Outreach to students with disabilities in inclusive classrooms is important for librarians. It is the first step to making sure that all students have a positive library experience. If inclusion is working effectively, it may be impossible to know which students have special needs. However, preparing simple accommodations or setting up assistive technology can make library visits more successful. Alerting library staff to situations that may be distressing—such as visual or communication anomalies—will avoid embarrassing responses.

Here are some suggestions for working with schools that can help assure that students with disabilities in inclusive classes feel welcome in the library:

  1. When collecting information for class visits, ask a question such as, “Are there special needs students in your class?” or “Are there any students that need accommodations when visiting the library?”
  2. Since students, both with or without disabilities, are easily embarrassed when singled out from their peers, remind staff to treat all students equally in the library.
  3. Do book talks of titles that contain characters with disabilities, such as Out of My Mind, Wonder or Rain Reign. Incorporating these books into presentations sends a signal to students, parents and teachers that inclusive classrooms are typical and children with disabilities are welcome at the library.
  4. There are a variety of organizations that serve people with disabilities. Some focus on specific diagnoses while others are more general. Identify these organizations in your community and provide a link to their resources on the library web page.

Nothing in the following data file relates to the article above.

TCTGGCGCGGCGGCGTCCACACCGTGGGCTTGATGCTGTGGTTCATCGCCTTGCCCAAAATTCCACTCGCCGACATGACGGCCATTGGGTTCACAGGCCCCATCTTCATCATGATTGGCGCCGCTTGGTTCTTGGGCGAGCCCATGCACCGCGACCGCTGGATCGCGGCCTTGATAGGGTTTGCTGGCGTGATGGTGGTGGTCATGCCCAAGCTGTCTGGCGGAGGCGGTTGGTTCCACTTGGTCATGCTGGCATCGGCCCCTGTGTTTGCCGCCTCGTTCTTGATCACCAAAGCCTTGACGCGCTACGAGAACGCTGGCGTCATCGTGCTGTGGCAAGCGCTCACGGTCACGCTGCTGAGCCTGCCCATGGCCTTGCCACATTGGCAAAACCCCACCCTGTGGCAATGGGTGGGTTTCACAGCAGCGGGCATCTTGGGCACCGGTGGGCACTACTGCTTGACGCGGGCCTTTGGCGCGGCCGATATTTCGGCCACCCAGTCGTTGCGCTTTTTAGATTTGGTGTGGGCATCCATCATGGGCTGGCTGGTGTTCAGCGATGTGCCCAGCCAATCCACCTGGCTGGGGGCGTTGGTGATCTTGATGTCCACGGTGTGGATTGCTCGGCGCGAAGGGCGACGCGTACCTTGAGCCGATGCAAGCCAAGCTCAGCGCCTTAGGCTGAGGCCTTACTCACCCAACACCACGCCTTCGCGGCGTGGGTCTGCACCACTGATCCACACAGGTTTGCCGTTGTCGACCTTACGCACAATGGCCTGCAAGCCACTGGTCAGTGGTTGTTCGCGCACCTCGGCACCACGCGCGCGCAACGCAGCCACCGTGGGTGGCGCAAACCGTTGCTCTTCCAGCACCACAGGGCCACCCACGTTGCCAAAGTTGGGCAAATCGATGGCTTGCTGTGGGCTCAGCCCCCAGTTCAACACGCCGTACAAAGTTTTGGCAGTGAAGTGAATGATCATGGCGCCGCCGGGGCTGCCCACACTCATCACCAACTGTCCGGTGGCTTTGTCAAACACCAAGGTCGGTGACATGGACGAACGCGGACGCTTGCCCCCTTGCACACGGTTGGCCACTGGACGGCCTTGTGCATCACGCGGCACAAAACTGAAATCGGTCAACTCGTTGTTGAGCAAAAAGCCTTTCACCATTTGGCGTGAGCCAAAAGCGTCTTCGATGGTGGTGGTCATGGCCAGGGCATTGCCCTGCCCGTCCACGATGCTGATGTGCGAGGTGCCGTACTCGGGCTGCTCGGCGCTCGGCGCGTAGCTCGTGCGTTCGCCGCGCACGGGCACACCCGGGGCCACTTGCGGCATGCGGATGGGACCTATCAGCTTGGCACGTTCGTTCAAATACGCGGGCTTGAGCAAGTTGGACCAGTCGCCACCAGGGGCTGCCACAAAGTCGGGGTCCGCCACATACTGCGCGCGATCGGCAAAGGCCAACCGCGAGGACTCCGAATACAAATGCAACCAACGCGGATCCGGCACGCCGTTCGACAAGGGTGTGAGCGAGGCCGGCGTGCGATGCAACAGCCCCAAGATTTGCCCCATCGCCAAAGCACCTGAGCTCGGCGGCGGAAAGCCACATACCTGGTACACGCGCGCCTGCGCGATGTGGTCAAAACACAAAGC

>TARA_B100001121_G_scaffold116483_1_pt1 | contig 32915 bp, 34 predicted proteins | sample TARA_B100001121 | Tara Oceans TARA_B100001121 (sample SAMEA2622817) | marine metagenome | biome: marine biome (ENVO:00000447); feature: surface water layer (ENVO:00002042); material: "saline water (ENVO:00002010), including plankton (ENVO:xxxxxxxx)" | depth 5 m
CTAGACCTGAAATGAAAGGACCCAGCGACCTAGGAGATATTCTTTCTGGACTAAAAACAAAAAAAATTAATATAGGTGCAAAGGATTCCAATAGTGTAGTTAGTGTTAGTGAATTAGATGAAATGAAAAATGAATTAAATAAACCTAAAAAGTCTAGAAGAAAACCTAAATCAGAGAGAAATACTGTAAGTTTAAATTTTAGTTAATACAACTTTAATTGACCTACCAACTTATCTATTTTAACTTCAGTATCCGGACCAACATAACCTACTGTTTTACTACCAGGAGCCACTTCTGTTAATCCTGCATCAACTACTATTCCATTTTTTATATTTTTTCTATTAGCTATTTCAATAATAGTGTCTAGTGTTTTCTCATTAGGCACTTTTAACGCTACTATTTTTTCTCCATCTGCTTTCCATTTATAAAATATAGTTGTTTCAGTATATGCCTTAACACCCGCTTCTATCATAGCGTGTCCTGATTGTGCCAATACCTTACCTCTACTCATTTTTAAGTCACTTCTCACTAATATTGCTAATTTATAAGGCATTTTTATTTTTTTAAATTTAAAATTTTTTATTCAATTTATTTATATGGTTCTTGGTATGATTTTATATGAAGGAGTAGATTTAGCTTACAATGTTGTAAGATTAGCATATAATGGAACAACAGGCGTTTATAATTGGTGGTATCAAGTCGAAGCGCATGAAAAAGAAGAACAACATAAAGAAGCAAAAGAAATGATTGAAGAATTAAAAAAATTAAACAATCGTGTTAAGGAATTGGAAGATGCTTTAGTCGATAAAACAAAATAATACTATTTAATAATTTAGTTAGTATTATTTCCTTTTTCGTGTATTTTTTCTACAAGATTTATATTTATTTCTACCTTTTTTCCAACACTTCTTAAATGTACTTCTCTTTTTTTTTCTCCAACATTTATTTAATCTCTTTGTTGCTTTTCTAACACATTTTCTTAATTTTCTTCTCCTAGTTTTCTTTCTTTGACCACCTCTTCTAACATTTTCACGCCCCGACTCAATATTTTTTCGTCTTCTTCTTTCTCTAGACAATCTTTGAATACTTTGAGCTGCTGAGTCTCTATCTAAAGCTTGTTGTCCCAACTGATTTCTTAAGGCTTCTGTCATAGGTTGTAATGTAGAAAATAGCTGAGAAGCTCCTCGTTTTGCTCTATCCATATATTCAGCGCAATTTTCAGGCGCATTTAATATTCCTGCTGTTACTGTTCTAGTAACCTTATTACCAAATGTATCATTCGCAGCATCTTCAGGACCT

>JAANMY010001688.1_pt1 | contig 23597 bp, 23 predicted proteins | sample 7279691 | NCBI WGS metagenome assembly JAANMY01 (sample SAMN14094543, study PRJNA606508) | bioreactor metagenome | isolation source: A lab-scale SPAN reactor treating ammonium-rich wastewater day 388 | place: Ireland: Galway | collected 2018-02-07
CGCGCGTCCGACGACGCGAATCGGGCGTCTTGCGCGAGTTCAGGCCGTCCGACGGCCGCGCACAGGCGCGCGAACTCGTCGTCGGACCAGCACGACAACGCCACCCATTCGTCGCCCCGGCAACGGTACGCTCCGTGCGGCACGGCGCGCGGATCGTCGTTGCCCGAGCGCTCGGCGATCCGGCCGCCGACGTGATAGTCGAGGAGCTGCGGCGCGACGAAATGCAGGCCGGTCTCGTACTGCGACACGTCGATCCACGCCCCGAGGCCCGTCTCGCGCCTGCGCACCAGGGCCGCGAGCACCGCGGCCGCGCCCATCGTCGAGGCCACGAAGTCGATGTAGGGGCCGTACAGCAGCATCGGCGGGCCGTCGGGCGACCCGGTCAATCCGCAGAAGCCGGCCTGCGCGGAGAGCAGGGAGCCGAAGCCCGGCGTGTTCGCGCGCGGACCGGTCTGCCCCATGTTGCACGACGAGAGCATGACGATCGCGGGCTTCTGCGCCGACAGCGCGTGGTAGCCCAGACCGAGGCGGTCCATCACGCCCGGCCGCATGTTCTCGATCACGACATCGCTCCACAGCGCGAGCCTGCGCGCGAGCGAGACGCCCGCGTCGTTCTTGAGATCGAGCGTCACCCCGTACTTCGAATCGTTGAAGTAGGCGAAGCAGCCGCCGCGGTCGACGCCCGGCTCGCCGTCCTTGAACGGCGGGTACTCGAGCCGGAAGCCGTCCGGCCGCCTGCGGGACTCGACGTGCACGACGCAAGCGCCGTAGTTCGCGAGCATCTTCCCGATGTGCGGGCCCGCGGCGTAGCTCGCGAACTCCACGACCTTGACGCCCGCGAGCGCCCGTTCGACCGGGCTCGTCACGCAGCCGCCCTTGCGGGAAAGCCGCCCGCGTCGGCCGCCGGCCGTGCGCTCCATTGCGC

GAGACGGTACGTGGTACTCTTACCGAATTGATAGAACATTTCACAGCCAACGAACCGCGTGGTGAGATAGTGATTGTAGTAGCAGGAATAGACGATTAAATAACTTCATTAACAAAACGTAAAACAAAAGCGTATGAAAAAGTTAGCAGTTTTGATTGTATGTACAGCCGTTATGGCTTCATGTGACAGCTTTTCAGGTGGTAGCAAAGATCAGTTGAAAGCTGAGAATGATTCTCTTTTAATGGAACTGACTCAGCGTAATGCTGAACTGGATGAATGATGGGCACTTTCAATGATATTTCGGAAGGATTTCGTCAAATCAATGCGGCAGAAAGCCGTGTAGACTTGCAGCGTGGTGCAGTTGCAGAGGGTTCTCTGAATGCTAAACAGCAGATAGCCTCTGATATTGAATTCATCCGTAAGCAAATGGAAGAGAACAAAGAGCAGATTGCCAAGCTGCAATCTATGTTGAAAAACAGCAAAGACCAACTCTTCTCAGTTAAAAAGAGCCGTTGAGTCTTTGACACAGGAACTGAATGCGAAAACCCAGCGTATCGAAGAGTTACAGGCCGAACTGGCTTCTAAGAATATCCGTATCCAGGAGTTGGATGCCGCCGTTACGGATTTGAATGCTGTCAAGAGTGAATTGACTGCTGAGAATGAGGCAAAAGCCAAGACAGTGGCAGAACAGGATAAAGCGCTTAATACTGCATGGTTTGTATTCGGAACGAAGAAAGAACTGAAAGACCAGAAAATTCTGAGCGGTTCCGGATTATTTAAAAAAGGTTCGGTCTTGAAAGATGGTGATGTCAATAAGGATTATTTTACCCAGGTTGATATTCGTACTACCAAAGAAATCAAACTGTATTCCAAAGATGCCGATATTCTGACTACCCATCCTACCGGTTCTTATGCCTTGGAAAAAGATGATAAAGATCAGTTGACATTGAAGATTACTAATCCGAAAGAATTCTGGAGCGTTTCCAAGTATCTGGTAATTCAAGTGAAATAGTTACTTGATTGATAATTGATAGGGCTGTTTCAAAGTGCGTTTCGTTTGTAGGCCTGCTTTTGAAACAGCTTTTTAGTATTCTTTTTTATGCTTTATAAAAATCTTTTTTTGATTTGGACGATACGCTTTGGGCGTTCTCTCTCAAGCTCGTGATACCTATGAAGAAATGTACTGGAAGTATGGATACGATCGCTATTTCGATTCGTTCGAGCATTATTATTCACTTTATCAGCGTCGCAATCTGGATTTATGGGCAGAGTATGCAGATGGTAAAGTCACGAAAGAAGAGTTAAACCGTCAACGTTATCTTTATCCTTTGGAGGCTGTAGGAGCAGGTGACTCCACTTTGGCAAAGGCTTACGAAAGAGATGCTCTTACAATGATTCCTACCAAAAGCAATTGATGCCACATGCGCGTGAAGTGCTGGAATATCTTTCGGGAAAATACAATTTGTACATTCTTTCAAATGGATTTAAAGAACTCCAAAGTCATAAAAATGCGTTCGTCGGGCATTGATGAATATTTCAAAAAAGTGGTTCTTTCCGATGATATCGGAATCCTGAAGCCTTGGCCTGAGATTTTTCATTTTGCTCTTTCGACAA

5. Tweet about workshops or programs that are sponsored by the organizations in your community. This not only spreads the word about important events, but lets the organizations know you consider their work important.
  6. When possible, attend some of these events yourself so you can begin building personal relationships with others in your community that are also interested in services to people with disabilities.
  7. Design workshops for teachers and parents that highlight advantages of library use for children with disabilities. A good topic outline can be found in the parent blog by Karen Wang, “10 Ways Your Child With Special Needs Can Benefit From a Trip To The Library” (http://www.friendshipcircle.org/blog/2014/10/28/10-ways-your-child-with-special-needs-can-benefit-from-a-trip-to-the-library/ ).

Inclusive classes may mean that children with disabilities are hidden in plain sight. It might require additional inquiries and awareness to identify these children and make sure their needs are met when they visit the library.

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Photo courtesy guest blogger
Photo by Kate Todd

Our guest blogger is Kate Todd, a retired librarian who worked at The New York Public Library and Manhattanville College. She especially wants to thank Jordan Boaz, who taught the RUSA online course, “Reaching every patron: Creating and presenting inclusive outreach to patrons of all abilities.” This blog began an assignment for her course.

Please note that as a guest post, the views expressed here do not represent the official position of ALA or ALSC.

If you’d like to write a guest post for the ALSC Blog, please contact Mary Voors, ALSC Blog manager, at alscblog@gmail.com.